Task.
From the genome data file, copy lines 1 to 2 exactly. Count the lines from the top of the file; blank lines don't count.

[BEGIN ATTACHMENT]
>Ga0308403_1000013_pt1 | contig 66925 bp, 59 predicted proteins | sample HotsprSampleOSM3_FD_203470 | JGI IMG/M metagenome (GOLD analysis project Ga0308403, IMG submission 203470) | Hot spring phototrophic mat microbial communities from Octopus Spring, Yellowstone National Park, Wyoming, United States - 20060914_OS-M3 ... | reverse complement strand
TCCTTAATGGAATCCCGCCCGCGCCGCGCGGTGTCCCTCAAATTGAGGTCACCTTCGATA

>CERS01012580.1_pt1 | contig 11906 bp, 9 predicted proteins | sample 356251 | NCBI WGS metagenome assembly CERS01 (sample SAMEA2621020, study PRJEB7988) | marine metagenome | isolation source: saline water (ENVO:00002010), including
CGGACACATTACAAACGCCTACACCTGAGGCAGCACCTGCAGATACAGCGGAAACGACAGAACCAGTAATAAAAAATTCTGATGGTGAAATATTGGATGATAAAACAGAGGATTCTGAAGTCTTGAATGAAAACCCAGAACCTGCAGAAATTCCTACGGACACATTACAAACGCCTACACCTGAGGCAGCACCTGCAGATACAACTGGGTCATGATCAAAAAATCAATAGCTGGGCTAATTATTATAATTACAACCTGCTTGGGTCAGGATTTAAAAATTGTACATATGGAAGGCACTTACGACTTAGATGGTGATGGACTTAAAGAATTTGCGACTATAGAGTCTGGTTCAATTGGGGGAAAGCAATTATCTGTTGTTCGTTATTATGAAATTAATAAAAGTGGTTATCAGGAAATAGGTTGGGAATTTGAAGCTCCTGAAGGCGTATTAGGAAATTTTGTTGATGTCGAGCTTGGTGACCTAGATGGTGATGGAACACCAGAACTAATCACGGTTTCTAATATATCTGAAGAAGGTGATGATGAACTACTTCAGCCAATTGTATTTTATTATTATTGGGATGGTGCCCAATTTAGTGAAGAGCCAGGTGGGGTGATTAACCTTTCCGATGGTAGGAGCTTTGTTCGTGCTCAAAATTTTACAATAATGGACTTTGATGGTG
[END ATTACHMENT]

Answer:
>Ga0308403_1000013_pt1 | contig 66925 bp, 59 predicted proteins | sample HotsprSampleOSM3_FD_203470 | JGI IMG/M metagenome (GOLD analysis project Ga0308403, IMG submission 203470) | Hot spring phototrophic mat microbial communities from Octopus Spring, Yellowstone National Park, Wyoming, United States - 20060914_OS-M3 ... | reverse complement strand
TCCTTAATGGAATCCCGCCCGCGCCGCGCGGTGTCCCTCAAATTGAGGTCACCTTCGATA